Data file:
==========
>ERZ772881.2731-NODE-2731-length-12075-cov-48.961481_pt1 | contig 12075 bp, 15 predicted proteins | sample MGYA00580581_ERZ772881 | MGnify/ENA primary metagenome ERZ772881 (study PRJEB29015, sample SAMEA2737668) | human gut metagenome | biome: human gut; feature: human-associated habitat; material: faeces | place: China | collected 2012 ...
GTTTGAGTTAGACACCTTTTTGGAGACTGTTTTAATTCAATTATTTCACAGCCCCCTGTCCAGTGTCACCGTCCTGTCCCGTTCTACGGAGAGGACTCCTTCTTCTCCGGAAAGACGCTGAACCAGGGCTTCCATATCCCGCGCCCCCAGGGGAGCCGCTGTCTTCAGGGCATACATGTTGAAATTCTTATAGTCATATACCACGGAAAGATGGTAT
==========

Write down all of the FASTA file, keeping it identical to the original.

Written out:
>ERZ772881.2731-NODE-2731-length-12075-cov-48.961481_pt1 | contig 12075 bp, 15 predicted proteins | sample MGYA00580581_ERZ772881 | MGnify/ENA primary metagenome ERZ772881 (study PRJEB29015, sample SAMEA2737668) | human gut metagenome | biome: human gut; feature: human-associated habitat; material: faeces | place: China | collected 2012 ...
GTTTGAGTTAGACACCTTTTTGGAGACTGTTTTAATTCAATTATTTCACAGCCCCCTGTCCAGTGTCACCGTCCTGTCCCGTTCTACGGAGAGGACTCCTTCTTCTCCGGAAAGACGCTGAACCAGGGCTTCCATATCCCGCGCCCCCAGGGGAGCCGCTGTCTTCAGGGCATACATGTTGAAATTCTTATAGTCATATACCACGGAAAGATGGTAT